Between 1914 and 1944, lave and the slag produced from the volcano had filled up crater, wide 720 m. and deep 600 m., than it had been formed during the previous eruption of 1906.
A little cone of slag it emerged from the crater.
The little cone of slag it begins to collapse and the sismic activity becomes more intense. A new slag cone born and collapsed again.
The eruption begins in the afternoon with slag launch. At the 16,30 a lavic strained overflowed from the northern part of the crater and catches up the Valle dell'Inferno at the 22.30. Nearly at the same time an other tap overflows from the southern part of the crater. At the 23 there was also a spillage of washes from the western part of the crater: the tap follows the railroad of the funicular and interrupts the railroad.
At the 11 the washes flows along the Fosso della Vetrana.
Between the afternoon and the night, new strained overflowed from the northern part of the crater. All the effusive activities are accompanied by sismic tremor with increasing amplitude until half of the day.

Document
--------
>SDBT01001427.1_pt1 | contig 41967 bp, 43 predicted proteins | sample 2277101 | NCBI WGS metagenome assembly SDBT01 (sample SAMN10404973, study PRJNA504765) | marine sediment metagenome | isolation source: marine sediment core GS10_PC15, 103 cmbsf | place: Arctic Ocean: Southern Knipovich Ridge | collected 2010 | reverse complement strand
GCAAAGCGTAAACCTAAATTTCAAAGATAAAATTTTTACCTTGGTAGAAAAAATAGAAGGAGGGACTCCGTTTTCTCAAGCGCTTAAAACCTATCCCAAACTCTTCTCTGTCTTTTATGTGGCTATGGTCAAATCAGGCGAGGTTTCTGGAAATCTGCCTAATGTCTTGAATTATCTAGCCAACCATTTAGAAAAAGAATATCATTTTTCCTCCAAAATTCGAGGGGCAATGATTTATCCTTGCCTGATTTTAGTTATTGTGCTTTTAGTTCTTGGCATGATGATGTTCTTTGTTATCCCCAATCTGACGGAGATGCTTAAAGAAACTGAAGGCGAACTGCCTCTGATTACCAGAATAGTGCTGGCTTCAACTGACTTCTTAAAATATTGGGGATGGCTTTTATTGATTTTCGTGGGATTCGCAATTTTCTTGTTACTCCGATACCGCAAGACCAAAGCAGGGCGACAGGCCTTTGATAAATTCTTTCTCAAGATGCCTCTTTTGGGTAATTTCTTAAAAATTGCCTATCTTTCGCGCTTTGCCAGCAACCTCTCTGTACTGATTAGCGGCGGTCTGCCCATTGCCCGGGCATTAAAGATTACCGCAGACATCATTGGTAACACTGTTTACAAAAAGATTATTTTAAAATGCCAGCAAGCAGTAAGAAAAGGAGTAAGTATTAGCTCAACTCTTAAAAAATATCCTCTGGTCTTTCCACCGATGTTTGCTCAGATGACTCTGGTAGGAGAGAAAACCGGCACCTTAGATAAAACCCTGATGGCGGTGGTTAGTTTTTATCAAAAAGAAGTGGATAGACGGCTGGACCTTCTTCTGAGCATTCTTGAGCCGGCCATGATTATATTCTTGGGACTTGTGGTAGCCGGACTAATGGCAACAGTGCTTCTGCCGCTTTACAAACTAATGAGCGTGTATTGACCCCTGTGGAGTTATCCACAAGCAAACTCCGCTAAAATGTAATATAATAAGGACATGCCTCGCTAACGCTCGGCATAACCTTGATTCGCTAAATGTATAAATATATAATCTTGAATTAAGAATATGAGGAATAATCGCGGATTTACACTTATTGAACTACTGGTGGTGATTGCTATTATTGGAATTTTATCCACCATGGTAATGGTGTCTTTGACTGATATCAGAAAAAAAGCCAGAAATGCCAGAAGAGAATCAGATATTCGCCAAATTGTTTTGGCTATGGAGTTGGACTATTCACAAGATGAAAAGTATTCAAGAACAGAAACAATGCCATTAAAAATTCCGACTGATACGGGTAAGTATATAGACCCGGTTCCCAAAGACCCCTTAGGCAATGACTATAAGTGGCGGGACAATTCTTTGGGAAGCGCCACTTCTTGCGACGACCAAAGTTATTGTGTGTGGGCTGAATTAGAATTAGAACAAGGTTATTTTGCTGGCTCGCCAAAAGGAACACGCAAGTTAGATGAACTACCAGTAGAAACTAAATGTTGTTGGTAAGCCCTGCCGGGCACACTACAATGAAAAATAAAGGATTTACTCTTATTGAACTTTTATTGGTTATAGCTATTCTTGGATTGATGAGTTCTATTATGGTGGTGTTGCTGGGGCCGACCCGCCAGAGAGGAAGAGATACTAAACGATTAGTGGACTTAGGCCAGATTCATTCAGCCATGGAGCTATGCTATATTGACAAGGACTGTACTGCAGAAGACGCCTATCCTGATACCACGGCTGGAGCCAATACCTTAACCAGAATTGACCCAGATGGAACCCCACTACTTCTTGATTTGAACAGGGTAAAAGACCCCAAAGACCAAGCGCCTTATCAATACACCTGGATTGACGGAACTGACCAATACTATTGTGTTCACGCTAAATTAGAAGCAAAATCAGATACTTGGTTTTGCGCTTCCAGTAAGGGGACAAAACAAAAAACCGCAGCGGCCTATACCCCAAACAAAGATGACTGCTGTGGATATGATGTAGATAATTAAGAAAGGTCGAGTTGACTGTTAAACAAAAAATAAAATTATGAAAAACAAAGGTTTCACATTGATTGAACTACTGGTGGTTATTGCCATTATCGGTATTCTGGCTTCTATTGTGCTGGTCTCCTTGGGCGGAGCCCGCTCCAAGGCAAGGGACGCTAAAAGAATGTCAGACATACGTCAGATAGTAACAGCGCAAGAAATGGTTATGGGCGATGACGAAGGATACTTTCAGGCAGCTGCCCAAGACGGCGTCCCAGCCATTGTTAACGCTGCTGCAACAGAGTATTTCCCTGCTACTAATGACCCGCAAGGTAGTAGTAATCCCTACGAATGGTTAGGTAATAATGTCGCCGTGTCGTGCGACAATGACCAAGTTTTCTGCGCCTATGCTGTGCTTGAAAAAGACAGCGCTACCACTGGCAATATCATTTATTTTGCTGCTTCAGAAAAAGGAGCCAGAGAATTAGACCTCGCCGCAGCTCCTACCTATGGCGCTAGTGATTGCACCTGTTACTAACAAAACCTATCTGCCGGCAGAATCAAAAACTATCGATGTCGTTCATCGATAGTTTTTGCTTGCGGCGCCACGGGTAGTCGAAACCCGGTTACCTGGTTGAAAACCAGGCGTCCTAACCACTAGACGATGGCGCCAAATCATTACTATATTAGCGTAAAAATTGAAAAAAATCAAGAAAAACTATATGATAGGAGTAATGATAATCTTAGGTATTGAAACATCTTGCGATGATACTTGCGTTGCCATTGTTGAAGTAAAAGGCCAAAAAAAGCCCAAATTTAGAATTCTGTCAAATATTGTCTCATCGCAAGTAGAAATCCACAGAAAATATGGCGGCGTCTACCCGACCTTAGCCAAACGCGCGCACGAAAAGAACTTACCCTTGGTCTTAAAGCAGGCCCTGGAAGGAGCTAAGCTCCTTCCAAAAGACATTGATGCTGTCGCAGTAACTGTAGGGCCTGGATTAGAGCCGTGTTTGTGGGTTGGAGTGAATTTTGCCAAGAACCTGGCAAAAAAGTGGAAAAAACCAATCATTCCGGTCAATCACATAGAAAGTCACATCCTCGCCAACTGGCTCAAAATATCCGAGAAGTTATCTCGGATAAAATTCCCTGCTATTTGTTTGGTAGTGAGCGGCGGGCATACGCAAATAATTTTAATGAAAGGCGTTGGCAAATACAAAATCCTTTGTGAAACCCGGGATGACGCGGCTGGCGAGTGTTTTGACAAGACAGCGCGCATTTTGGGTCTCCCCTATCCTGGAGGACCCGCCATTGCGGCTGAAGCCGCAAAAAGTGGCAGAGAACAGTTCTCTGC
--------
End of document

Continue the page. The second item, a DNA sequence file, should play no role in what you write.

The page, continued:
The southern tap arrests at a quota approximately 300 m. on the sea level. In the night, the northern tap catches up S. Sebastiano and Massa di Somma and is divided in two coppers that are left over in direction of Cercola, from which in evening they are distant approximately 1,5 km. S. Sebastiano and Massa di Somma come evacuate and the 10,000 inhabitants transferred to Portici. Around the 17, the spectacular fountains of wash begin to form, the last of which hard approximately 5 hours and catch up a height nearly 1,000 m. Fragments of wash and ashes moved from the winds in quota, are deposited on the Southeastern areas of the volcano, between Angri and Pagani. The smaller fragments catch up distances than beyond 200 km. towards south-east. Slag until a kilogram of weight catch up the city of Poggiomarino, at approximately 11 km. from the crater. Great still warm slag amounts are accumulated on the flanks of the Great Cone. The sismic tremor continues, with maximums of amplitude in coincidence with the emission of the fountains of wash.
Towards the 1 p.m. the eruption was in its maximum activity. A column of gas and ash rises at a 6 Km. of height. Ashes and slag fall on the south-eastern slope of the volcano. A big seismic tremor accompanies all the phase, during which the crater becomes wide.
A series of explosions are caused by the entrance of water in the volcanic duct and there was a swarm of earthquakes.
The eruption end. It caused the death of some persons, the collapse of the roofs and serious damages in S. Sebastiano and Massa di Somma.